Henry Ford Would Fire

Ford CEO Jim Hackett

By Joel D. Joseph, Chairman, Made in the USA Foundation

Henry Ford helped build Detroit into a great city and would be heartbroken by its current appalling, rundown, dilapidated condition.  Detroit looks like a war zone in many areas, with buildings rusting in place, badly leaking roofs and crumbling walls.  And Henry Ford would be astonished that Ford Motor Company is not helping to rebuild Detroit.  Jim Hackett, Ford’s current and hopefully not future CEO, is spearheading the dismantling of Ford’s U.S. auto production.

Hackett is importing into the United States the first vehicle made in India, the Ford Ecosport.  The car may be well-suited to India, with its tiny body and a three-cylinder engine, but it is not made in or for the USACar and Driversaid about the Ecosport, “Truthfully, the tiny ute is neither very economical nor very sporty.”  Consumer Reportschimed in, “the $28,000 as-tested price for our EcoSport SES has us wondering what else could be bought for that money: a mildly optioned Ford Escape . . . come(s) to mind.”  The Ford Escape is made in Made in the USA.  Ford is cannibalizing its own models, hurting U.S. sales with its lame imports taking sales away from its made in the USA models.

Henry Ford said, “The genius of the American people is Self-Reliance.” Ford News,
Februrary, 1925.  It is not self-reliant to import a cheap car from India and then slap a Ford badge on it.  Henry Ford also said,“A big business never becomes big by being a narrow society looking after only the interests of its organization and stockholders.”(Moving Forward by Henry Ford and Samuel Crowther, 1931.)  Henry Ford started the venerable Ford Foundation in 1936 to promote public welfare and scientific studies. Ford Motor Company has previously been a good corporate citizen, caring about the overall economy and Detroit in particular.  Ford Motor Company provided seed money for the Made in the USA Foundation in 1989 and many other non-profit organizations.  I call upon the Ford Motor Company to once again be a good public citizen, help rebuilt Detroit and bring manufacturing back to the United States.

GM and Chrysler are Not Role Models Either

General Motors and Chrysler were both bailed out by U.S. taxpayers in 2008.  Neither GM nor Chrysler paid taxpayer back in full and have now shown how ungrateful they are by moving production offshore.  As a condition for their bailouts, the U.S. government should have required GM and Chrysler to keep manufacturing in America.  Taxpayers did not bailout the auto companies to make cars in China, South Korea and Europe.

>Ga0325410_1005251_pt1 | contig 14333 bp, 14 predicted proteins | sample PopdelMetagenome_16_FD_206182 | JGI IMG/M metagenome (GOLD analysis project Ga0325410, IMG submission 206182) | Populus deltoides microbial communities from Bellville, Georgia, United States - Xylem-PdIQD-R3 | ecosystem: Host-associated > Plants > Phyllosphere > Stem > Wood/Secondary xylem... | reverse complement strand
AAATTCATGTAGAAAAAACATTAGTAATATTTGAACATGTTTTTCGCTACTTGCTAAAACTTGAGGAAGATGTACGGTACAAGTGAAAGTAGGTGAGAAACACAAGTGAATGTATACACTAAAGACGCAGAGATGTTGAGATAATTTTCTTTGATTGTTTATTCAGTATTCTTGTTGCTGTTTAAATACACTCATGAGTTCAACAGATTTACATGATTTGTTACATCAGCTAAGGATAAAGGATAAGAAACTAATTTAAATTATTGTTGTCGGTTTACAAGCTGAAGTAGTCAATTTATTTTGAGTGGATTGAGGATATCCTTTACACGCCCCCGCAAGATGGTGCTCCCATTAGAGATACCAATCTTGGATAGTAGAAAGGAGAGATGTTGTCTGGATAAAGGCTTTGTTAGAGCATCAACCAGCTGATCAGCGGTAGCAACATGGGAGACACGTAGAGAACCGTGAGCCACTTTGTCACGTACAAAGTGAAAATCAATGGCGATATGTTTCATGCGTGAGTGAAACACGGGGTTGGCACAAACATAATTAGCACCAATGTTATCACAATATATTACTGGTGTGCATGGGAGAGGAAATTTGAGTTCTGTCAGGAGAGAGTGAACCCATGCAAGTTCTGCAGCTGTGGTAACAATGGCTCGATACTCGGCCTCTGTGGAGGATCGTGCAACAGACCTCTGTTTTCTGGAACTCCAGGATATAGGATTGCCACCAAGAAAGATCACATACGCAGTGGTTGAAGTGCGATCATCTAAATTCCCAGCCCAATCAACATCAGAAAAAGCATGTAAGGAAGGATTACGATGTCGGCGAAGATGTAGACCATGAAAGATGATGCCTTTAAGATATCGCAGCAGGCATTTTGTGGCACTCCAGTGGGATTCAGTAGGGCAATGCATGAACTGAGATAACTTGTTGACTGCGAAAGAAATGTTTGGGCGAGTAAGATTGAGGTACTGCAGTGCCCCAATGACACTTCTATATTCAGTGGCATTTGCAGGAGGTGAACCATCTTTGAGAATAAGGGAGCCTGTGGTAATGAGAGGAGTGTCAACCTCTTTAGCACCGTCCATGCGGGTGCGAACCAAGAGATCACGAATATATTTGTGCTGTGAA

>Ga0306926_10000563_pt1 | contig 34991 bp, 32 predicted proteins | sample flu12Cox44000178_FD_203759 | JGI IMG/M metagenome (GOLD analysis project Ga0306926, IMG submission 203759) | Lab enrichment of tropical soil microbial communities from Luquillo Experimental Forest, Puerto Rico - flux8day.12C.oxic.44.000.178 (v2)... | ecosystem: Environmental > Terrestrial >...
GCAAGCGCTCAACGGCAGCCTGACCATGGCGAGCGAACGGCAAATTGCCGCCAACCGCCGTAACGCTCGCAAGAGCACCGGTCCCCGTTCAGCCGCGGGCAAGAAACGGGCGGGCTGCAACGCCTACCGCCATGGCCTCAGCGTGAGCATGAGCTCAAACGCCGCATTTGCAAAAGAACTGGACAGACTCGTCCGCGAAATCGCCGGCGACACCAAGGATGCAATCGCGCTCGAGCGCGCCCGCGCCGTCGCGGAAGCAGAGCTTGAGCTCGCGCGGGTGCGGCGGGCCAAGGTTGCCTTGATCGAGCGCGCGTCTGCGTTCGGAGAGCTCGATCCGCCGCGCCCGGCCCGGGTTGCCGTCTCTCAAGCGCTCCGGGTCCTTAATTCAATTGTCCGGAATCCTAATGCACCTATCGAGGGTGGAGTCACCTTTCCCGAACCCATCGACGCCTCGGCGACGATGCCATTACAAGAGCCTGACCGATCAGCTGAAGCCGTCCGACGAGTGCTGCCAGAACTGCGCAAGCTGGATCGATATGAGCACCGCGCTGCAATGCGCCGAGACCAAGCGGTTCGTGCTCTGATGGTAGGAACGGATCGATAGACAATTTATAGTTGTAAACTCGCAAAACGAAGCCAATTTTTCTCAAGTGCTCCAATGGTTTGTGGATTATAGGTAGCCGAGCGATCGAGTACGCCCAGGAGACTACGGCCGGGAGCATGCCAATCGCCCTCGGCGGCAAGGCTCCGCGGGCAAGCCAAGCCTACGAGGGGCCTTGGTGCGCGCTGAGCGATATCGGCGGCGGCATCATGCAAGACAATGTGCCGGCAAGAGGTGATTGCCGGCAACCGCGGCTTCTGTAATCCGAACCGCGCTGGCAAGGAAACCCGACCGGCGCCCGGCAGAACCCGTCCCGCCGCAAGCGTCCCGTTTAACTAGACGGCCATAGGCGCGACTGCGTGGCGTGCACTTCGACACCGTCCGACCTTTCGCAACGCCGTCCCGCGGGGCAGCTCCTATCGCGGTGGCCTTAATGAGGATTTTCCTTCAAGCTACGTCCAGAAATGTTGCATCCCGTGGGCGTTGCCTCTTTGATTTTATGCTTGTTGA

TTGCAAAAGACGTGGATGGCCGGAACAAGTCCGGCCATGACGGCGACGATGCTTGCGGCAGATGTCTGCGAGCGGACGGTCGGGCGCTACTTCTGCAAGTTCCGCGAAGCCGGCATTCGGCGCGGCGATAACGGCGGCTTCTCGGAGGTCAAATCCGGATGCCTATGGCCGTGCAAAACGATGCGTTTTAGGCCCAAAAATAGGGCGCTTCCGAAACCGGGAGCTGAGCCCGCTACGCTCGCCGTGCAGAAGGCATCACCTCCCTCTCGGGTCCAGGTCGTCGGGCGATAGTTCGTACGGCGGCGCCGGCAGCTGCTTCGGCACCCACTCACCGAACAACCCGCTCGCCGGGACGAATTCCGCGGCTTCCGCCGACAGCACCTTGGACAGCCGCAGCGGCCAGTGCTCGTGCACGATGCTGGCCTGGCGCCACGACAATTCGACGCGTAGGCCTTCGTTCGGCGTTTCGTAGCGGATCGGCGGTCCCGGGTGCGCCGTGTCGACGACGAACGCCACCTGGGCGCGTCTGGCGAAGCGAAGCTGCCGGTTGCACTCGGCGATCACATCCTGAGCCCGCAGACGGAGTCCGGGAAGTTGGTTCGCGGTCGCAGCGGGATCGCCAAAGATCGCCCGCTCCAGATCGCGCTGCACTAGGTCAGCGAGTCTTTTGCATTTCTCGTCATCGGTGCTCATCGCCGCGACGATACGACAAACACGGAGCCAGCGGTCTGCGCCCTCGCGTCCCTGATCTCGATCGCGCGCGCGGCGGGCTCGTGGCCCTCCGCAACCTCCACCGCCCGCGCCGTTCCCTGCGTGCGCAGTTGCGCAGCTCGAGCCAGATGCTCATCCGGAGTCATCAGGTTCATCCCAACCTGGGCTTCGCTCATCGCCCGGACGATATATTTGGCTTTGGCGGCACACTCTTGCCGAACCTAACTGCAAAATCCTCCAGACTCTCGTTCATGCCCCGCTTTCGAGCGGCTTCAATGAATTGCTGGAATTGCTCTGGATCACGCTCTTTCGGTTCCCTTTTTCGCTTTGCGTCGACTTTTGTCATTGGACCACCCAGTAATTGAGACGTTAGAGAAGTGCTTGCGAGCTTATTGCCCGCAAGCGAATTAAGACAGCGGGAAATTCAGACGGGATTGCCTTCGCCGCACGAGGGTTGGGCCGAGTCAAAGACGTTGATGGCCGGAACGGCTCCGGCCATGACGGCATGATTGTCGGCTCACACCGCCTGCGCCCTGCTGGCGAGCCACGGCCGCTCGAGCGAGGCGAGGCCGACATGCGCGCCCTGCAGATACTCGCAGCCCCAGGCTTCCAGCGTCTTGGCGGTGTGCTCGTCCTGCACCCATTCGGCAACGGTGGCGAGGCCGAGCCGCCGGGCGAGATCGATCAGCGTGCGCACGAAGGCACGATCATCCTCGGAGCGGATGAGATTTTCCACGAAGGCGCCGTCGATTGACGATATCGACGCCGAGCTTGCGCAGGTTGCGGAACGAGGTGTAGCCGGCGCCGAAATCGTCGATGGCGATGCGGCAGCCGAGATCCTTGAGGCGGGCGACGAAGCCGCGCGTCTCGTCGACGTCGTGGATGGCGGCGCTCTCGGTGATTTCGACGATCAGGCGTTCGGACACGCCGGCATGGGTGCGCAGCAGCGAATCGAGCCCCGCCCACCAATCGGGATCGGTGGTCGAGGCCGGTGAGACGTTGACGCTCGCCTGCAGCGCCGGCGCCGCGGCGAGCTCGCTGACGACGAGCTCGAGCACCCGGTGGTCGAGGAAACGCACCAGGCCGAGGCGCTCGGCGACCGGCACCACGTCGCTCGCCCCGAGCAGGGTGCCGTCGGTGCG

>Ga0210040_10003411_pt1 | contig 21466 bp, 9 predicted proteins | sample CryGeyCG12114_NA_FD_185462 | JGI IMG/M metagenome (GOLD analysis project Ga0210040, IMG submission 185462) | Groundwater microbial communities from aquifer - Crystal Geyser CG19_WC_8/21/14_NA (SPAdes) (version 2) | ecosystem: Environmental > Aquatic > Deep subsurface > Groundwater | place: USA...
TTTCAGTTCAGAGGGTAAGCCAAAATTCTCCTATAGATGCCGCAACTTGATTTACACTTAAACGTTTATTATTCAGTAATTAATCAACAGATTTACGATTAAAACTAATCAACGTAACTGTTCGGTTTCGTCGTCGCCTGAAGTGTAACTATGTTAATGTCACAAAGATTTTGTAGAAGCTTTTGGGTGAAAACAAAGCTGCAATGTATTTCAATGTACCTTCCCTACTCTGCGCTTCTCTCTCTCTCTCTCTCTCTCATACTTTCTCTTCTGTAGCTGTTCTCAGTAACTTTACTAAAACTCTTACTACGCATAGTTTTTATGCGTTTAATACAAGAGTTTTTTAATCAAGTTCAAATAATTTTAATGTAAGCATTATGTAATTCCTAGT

GM shocked the auto world last year by importing the first vehicle from China, the Buick Envision.  Now, out of eight Buick models, only three are made in the USA, the rest are made in Poland (Cascada), China (Envision), Germany (Regal Tour), Canada (Regal), and South Korea (Encore).

Chrysler decided to start making Jeeps in Italy (Jeep Renegade) and shipping them back to the United States.  Previously all Jeeps were made in the USA, mostly in Toledo, Ohio.  Chrysler also announced that it will stop making cars in the United States, and will now only manufacture trucks and SUVs in this country.


Ford is running television ads for the Ecosport touting its fuel-efficiency, but has failed to mention that it is made in Chennai, India.  The Made in the USA Foundation is proposing new federal legislation call IDEA, the Import Disclosure and Education Act.  This proposed law would require country of origin disclosure in all advertising for all products, on television, radio, cable, on the Internet and in print. American consumers have a right to know where their products are made and this law would only provide people with information. Would consumers rush out to buy the Ecosport if the ad said, “Made in India?” Or a Cascada if it announced that it was made in Poland?